Written by Amy Beecham
The reaction to the leaked document suggesting the repeal of legal abortions in the USA is very telling, but it’s missing this key point.
“What kind of dystopia are we living in?” read many of the tweets that flooded social media following a leaked Supreme Court document stating that the US’s landmark abortion legislation, Roe v. Wade – which protectsa woman’s right to have an abortion through the first trimester of pregnancy – was going to be be overturned.
President Joe Biden has warned that repealing this legislation would be a huge change in American law that could imperil a wide range of other civil rights, such as marriage laws and transgender rights.
Many of us were left panicked, enraged, confused and scared by the news. How could a developed country make such an extreme decision?
“I can’t believe we’re seeing The Handmaid’s Tale playing out IRL,” one tweet read.
“It’s like we’re living in Gilead!” they cried, referencing the state from Margaret Atwood’s 1985 novel The Handmaid’s Tale, the Emmy award-winning TV adaptation of which is currently running on Channel 4 and stars Elisabeth Moss.
“Silly me. I thought The Handmaid’s Tale was a dystopian novel, not a political road map,” one tweet read.
With so many leading feminists and activists, including Roxane Gay, Bonnie Greer and Judy Chicago, warning what a terrifying time it is to be a woman, it’s no wonder we find ourselves clinging to a pop culture example of a world where people are forced to give birth, where the decision to have and carry a child is taken completely from their hands.
But therein also lies a problem.
We’re fully aware of the language we use and how it can help us to understand the world around us. But just as male violence isn’t a “shadow pandemic” and stalking isn’t an “epidemic”, the assault on reproductive rights isn’t “dystopian”. It’s a very real political consequence that we’re living through in 2022.
When we liken those repercussions to fiction we absolve those in power of their role and position ourselves as powerless to change it.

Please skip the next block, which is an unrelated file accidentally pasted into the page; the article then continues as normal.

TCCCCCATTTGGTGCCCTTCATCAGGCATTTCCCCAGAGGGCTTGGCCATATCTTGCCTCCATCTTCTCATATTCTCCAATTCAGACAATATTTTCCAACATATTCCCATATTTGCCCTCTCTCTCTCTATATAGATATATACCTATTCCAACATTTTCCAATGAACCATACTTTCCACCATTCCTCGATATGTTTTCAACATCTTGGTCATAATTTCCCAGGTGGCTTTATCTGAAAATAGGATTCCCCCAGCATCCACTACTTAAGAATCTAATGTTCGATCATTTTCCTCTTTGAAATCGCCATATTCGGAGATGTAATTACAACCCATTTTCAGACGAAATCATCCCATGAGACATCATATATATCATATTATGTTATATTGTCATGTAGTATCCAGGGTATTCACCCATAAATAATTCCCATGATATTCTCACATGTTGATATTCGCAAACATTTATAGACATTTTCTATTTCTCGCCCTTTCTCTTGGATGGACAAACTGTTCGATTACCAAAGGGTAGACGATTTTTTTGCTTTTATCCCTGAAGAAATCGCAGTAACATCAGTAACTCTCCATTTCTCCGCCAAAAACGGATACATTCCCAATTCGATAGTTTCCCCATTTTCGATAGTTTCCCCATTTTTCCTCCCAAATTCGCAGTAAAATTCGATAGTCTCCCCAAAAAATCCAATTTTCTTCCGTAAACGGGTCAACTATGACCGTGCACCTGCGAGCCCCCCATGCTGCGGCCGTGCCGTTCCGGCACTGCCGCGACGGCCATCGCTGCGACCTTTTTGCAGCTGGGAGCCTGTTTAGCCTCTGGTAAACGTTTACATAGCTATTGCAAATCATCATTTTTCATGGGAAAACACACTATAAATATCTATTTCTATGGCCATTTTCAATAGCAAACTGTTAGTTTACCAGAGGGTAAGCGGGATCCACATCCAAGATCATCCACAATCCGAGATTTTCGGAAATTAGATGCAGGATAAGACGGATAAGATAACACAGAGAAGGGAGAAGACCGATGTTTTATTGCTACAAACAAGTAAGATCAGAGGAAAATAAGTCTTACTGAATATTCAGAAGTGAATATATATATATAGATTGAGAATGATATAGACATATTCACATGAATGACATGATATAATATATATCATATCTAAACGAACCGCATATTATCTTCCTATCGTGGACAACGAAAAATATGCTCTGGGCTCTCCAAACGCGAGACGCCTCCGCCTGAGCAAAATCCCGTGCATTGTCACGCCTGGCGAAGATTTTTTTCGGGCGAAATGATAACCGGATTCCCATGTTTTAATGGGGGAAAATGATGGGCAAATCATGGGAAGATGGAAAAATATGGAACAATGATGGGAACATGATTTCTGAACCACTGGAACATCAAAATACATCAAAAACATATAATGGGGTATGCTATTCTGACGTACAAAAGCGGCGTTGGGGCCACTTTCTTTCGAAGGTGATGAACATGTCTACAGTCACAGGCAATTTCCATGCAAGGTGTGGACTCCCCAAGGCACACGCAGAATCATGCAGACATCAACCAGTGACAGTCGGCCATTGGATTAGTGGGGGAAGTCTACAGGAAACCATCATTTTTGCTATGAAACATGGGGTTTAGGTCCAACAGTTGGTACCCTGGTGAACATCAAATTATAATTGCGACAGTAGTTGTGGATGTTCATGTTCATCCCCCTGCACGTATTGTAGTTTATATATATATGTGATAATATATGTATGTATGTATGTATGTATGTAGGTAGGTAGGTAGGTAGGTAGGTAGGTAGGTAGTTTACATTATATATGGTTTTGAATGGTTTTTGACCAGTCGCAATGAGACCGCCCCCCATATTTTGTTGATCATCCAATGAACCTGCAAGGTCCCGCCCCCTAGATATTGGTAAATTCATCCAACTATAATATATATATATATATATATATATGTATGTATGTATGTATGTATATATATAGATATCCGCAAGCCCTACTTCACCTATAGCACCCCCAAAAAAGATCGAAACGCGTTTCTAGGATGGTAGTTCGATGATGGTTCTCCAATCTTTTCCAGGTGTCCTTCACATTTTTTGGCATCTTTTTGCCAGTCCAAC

There isn’t an all-powerful author constructing our reality, but real people. Politicians and judges and civilians.
While the right to safe and unrestricted reproductive healthcare shouldn’t still require fightingfor, it does. And while we know how the story of Offred, Atwood’s lead character in The Handmaid’s Tale, and her counterparts ends, this is a historic moment that we’re living through right now that requires action.
Activists, such as New York congresswoman Alexandria Ocasio-Cortez, are warning that this is only the beginning: “The [Supreme] Court “isn’t just coming for abortion,” Ocasio-Cortez said Twitter on 3 May, “They’re coming for the right to privacy Roe rests on, which includes gay marriage and civil rights.”
American women of colour will undoubtedly bear the brunt of further abortion restrictions. Black and Hispanic women get abortions at higher rates than their peers and experience higher levels of poverty that may hinder their ability to travel out of state.
In the UK, we’ve already faced the battle to make at-home abortions permanent for women in England, a fight that was thankfully won.
The reality is undoubtedly uncomfortable and hard to dwell on, but it’s important to be realistic as well as accurate about the threats we’re facing.
It’s never really been as simple as “pro-life” vs. “pro-choice”. But as writer Leila Cohen put it: “If it was about babies, we’d have excellent and free universal maternal care. You wouldn’t be charged a cent to give birth, no matter how complicated your delivery was. If it was about babies, we’d have months and months of parental leave, for everyone.”
It may be an emotionally and politically complex issue, and the news this week will have been hard for many of us to absorb. But what we can do is recognise that our freedoms are under threat and use our power to vote against the arbitrators of these systems, both in the US and in the UK..
Unlike dystopian stories, the end of the abortion rights discourse hasn’t yet been written. We can only hope that it’s a better one.
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